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Starting Literacy Stations
april 18, 2017
FAQ: How do I begin literacy stations in my K-5 reading classroom?
ANSWER: Although the notion of literacy stations is for students to practice independently, you’ll want to first introduce them to a station they can all practice at the same time. For this, use the Classroom Library station (a.k.a. independent reading).
In the first days of school, give each student a book box with 6-12 texts that appeal to the interests of children this age. This container should have a mixture of fiction, informational text, picture books, magazines, graphic novels, or short chapter books, depending on the grade level.
Then, build an anchor chart with the students that explains that they can read the book in three ways: read pictures, read words, or retell the text.
Discuss the procedures of Classroom Library, including:
- Sit quietly looking at a book.
- Sit an arm’s length apart from another reader.
- Explicitly outline the expectations of what students will be doing during Classroom Library time.
- Identify appropriate places to sit. (You may sit on the floor in front of my desk. You may sit in your chair. You may NOT sit under the computer table because it is too dangerous with all of the wires. You may lean against the closet doors.)
After every student has been placed, then go over the anchor chart again. Have students practice the procedures for no more than 3 minutes. While watching the time, scan the room looking for students who are breaking procedure.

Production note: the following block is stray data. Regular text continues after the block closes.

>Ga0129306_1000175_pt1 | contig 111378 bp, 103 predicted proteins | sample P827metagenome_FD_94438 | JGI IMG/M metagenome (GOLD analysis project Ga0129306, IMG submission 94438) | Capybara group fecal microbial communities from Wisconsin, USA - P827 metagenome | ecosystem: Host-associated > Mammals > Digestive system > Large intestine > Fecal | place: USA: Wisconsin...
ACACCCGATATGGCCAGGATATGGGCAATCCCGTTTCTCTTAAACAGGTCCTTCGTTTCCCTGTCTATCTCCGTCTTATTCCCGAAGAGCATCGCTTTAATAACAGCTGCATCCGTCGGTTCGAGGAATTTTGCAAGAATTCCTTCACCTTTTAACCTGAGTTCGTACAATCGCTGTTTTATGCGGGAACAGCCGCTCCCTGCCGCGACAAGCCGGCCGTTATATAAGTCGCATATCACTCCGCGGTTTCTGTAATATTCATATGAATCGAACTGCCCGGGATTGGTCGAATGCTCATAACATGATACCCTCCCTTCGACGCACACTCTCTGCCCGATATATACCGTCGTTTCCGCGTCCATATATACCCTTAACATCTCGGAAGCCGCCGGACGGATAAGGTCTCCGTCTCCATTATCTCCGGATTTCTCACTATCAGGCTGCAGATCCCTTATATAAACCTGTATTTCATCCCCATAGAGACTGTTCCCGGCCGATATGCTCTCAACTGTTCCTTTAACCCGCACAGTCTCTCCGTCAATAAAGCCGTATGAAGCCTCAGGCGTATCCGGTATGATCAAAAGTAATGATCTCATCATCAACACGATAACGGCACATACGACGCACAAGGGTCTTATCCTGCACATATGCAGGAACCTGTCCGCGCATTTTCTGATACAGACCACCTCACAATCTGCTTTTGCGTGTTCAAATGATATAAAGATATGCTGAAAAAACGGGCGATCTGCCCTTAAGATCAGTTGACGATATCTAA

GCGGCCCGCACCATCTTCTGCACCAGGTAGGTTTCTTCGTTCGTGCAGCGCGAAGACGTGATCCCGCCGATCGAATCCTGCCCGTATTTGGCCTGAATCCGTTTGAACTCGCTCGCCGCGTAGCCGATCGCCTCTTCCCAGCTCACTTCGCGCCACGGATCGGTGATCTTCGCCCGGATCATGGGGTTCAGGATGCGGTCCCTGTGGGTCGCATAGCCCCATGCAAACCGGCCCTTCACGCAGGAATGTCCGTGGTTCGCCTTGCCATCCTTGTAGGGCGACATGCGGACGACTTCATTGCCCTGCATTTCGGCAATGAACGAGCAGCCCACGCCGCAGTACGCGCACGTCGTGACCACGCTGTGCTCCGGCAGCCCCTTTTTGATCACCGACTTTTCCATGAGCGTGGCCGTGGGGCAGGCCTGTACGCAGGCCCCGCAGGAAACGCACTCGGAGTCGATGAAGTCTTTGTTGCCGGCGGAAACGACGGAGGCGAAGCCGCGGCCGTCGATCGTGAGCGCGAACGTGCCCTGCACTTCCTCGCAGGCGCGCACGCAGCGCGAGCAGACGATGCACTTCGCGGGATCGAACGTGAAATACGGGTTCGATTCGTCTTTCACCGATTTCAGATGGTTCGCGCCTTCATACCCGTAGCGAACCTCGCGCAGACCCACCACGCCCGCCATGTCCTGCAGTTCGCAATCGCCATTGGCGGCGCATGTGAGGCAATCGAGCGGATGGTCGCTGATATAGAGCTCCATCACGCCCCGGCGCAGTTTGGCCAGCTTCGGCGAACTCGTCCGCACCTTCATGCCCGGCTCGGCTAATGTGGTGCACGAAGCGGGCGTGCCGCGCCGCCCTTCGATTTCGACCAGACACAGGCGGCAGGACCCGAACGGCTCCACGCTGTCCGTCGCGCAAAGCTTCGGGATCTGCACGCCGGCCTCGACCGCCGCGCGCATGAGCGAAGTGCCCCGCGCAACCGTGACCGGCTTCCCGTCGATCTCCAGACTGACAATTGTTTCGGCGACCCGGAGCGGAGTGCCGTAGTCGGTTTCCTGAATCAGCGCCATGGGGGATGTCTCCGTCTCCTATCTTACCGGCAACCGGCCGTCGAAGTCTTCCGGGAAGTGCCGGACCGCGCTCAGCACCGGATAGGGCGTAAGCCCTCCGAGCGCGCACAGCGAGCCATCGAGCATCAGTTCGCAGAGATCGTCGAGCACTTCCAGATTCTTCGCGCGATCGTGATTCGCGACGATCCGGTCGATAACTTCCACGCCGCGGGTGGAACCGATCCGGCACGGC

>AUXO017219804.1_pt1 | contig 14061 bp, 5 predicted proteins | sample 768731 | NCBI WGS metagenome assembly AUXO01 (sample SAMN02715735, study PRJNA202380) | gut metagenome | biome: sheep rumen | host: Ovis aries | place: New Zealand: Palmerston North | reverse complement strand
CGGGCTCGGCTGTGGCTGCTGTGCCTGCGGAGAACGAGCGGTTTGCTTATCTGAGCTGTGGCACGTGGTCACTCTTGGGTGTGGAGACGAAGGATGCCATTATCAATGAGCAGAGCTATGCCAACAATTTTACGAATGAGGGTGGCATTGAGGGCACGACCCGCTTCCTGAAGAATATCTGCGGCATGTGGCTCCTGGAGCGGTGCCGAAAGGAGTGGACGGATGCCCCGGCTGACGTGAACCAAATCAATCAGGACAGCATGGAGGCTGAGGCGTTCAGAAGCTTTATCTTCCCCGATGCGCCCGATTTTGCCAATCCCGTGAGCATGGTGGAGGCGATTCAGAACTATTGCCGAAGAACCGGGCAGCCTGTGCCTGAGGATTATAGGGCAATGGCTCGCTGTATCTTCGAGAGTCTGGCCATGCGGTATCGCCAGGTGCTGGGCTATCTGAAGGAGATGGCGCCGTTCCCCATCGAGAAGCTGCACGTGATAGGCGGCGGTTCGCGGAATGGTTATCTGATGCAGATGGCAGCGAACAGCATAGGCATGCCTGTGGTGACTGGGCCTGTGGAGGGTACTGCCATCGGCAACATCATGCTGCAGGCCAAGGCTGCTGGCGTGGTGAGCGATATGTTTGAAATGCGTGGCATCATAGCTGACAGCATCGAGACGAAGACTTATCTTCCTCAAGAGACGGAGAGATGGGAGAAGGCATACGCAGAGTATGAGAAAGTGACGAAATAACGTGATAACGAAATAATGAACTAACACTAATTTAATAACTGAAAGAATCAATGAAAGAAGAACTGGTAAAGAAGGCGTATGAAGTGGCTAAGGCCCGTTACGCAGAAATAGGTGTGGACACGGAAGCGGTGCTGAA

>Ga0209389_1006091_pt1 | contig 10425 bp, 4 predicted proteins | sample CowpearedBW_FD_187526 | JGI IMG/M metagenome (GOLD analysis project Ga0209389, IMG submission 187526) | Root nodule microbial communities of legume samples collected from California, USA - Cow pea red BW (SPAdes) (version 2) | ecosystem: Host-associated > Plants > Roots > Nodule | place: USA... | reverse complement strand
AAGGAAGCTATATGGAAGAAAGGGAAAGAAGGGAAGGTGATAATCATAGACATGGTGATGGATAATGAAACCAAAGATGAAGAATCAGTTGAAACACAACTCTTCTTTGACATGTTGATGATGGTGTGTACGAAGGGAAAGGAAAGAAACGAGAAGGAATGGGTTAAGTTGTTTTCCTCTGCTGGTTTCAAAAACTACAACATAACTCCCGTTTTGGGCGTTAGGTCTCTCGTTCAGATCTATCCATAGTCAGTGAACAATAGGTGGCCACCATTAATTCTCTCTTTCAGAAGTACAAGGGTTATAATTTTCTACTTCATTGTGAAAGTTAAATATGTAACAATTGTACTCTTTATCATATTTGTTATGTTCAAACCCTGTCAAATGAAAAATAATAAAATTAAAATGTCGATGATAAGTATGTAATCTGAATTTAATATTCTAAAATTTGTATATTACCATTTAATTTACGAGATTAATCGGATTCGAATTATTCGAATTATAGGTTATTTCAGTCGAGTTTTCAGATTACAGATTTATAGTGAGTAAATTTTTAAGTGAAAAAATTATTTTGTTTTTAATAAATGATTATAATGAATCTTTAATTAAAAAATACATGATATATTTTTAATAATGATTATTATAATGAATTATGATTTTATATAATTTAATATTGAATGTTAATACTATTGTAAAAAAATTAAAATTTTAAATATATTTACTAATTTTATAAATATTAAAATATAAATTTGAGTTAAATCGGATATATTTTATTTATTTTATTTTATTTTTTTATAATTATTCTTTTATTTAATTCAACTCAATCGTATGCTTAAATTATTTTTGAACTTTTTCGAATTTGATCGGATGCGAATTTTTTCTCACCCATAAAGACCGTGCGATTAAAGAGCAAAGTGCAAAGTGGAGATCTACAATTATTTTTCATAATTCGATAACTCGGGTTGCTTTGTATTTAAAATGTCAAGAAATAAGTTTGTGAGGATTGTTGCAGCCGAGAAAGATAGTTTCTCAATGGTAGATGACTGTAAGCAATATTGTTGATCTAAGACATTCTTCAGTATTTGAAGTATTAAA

As soon as a student is off task, then reconvene the whole group. Praise the students for the amount of time they worked. You kept your eyes on the book and stayed in one spot for 1 minute and 15 seconds! Be excited for any length of time that the students worked. Then go over the expectations on the chart again, plunk students in different spots around the room, and try it again. Do several 3-minute trial runs the first days of school to gradually grow the stamina of the readers.
Roll out additional procedures within whole-class mini-lessons each day on additional topics. These may include:
- The role of the reader.
- The physical organization of the Classroom Library.
- The process for logging books read in a reader’s notebook (intermediate students).
Then follow each new procedure with student practice time, upping the minutes and building their stamina. Once Classroom Library is in place, repeat this entire process to introduce a second station (Fluency), a third station (Word Work), a fourth station (Listening Station), etc.